The plot disappears during the sublimely ridiculous ending, set at the “Catalina Wine Mixer”. That phrase is intoned ad nauseum until it becomes pure nonsense, a children’s game, syllables rolling around the tongue. This “nonsense” spreads through the whole sequence, incorporating dreams, fantasies, and the solid organizational structure of Enterprise rent-a-car. The film would make a great double-bill with Howard Hawks’ Monkey Business, another film which reverts to childhood. It’s critical of its adults-turned-kids, while Step Brothers revels in the pre-self-consciousness of children. But both films are unafraid to look silly for the sake of a laugh and refuse to condescend to the innocence and destructiveness of youth.


Stuck On You, directed by The Farrelly Brothers (2003, 118 minutes)

The Farrelly Brothers most autobiographical film, about two brothers from New England whose love and affection keeps them working together for decades. In the film they are conjoined twins played by Matt Damon and Greg Kinnear. Damon is a goofy putz happy to be a hometown hero, while Kinnear dreams of an acting career in Hollywood. The leads are earnest and open, while the supporting parts include Jean-Pierre Cassel as a hilariously cheapjack agent who buzzes around on a scooter, and Eva Mendes in one of the finest comedic performances of the decade. She plays an airhead with sincerity and pathos, channeling Marilyn Monroe in, you guessed it, Monkey Business. Fun fact: features a (funny!) cameo from former Presidential candidate Ben Carson.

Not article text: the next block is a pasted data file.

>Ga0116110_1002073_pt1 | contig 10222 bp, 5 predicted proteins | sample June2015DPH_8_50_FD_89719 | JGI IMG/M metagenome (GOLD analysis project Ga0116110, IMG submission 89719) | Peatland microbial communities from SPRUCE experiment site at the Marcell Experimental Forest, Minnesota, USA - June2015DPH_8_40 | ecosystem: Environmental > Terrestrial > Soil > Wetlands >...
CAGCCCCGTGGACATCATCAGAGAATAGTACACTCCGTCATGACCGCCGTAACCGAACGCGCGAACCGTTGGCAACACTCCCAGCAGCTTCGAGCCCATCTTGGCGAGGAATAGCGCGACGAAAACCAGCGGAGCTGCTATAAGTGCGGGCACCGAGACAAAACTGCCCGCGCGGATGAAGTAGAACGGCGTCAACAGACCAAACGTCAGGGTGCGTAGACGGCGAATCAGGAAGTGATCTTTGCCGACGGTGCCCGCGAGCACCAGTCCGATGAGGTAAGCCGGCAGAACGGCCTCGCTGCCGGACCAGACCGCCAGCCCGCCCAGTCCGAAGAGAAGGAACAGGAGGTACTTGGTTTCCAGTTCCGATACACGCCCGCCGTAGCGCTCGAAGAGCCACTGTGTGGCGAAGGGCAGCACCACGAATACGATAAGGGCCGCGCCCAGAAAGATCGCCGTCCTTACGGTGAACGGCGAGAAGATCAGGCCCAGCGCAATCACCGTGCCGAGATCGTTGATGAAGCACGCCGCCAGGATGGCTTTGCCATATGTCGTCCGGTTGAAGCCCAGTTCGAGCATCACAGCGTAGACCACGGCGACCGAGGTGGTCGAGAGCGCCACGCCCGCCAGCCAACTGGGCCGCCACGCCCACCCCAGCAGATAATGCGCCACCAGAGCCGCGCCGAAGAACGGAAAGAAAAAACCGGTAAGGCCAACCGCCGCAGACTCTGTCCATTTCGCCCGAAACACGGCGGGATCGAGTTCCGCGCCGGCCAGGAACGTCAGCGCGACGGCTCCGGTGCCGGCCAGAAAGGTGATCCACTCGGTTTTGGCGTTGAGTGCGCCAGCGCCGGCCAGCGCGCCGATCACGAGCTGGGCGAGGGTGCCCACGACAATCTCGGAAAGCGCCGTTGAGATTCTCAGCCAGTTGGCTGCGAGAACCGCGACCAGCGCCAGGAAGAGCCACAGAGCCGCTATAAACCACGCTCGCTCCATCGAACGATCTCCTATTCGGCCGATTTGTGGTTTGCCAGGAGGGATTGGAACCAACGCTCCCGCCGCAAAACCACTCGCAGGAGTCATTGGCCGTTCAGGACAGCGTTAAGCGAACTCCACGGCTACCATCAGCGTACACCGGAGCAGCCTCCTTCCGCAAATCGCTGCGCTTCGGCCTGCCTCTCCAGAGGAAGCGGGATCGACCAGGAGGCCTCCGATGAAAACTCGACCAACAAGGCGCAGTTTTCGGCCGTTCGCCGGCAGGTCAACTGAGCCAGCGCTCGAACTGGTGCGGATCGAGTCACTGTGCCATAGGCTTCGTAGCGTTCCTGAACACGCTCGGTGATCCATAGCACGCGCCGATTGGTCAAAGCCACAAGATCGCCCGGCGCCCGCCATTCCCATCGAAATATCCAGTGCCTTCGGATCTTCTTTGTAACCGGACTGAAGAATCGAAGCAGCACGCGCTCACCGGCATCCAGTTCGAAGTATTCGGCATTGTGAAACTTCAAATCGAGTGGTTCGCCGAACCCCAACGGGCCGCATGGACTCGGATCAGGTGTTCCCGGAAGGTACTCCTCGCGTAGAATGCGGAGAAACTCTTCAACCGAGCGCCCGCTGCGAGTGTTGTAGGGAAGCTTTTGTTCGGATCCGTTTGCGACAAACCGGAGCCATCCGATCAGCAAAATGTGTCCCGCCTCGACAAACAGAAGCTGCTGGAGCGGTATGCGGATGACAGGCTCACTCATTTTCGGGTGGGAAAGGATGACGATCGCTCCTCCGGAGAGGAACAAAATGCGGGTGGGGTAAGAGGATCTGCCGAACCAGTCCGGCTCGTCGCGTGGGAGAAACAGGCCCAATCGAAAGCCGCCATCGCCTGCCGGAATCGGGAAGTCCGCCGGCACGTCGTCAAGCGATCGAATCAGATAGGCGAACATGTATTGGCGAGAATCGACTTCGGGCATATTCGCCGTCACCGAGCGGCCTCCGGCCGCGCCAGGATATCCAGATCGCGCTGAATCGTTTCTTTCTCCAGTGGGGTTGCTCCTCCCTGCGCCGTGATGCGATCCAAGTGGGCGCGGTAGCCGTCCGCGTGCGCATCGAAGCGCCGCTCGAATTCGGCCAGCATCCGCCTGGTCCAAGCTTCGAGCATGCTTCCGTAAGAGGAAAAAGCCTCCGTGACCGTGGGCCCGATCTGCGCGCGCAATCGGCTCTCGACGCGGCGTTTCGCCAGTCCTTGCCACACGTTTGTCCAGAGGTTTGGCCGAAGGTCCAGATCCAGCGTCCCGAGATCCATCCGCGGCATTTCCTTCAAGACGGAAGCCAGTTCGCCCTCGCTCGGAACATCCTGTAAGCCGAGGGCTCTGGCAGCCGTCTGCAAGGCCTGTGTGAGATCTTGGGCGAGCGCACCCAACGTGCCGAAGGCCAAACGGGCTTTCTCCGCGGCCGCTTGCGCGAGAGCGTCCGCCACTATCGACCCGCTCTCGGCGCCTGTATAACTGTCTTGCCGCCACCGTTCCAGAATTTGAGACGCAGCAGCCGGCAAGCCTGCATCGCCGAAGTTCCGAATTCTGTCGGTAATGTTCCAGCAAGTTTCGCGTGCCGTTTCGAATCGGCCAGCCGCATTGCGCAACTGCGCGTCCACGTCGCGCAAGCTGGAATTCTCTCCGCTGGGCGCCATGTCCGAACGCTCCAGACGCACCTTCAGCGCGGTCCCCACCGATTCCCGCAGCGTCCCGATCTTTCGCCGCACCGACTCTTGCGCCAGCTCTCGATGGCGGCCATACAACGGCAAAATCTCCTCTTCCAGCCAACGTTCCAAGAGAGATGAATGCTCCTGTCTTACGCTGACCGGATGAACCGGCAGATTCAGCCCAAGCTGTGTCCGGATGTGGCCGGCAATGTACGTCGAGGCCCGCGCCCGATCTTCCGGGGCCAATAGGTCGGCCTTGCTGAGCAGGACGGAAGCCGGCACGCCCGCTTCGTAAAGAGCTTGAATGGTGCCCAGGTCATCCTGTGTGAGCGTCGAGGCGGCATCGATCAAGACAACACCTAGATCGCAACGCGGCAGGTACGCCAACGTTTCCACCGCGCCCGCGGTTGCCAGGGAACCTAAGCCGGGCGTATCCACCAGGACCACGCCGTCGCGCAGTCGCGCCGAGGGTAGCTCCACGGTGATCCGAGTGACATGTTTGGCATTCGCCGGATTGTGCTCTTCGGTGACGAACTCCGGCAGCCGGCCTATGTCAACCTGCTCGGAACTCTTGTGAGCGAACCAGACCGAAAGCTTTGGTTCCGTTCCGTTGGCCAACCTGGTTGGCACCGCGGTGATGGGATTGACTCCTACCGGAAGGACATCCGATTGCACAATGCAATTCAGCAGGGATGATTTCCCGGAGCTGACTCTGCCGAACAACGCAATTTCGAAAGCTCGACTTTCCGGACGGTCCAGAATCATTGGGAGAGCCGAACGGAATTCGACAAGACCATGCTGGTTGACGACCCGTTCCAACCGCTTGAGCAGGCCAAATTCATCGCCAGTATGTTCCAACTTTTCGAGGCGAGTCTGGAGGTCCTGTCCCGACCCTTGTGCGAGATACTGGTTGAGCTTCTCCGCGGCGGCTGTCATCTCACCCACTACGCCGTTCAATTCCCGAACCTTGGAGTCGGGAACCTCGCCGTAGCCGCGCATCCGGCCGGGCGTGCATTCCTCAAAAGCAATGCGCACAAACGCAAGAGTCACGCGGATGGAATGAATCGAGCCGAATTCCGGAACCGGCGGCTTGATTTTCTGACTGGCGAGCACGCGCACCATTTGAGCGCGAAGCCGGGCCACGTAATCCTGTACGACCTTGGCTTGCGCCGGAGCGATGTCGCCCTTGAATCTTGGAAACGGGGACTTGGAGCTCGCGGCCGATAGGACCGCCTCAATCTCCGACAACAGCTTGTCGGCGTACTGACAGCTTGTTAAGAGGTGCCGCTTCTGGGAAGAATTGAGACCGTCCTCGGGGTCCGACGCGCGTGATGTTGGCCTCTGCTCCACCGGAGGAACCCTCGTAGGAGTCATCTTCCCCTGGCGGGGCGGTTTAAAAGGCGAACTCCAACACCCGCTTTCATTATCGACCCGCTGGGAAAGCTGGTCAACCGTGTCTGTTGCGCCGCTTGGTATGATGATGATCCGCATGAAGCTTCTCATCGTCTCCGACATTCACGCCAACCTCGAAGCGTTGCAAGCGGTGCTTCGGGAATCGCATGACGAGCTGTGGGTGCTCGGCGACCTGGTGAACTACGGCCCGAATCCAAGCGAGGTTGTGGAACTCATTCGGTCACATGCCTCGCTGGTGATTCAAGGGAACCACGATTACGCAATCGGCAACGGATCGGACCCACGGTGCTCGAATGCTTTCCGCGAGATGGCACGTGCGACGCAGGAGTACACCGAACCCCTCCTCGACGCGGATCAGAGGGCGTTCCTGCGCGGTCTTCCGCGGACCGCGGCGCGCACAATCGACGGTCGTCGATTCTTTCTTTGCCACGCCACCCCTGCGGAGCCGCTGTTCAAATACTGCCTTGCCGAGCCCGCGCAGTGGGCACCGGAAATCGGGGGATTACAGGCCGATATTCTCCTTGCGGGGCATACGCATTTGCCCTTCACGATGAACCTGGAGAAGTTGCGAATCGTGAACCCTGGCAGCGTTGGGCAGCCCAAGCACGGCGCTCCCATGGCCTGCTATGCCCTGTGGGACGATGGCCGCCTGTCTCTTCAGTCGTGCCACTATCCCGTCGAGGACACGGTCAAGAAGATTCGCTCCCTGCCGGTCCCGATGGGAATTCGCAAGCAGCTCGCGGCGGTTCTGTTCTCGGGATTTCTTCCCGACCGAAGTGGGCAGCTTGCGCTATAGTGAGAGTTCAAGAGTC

Uncle Boonmee Who Can Recall His Past Lives, directed by Apichatpong Weerasethakul (2010, 114 minutes)

Set in a small farming village in the Northeastern part of Thailand, it tracks the last days of Uncle Boonmee (Thanapat Saisaymar) during which he is visited by the curious ghosts of his relatives. It is a film of permeable borders, between Laos, Cambodia and Thailand, between life and death, man and animal. It has the same kind of space-time permeability of The Intruder, where bodies are way stations, not endpoints.


Wolf Children, directed by Mamoru Hosoda (2012, 117 minutes)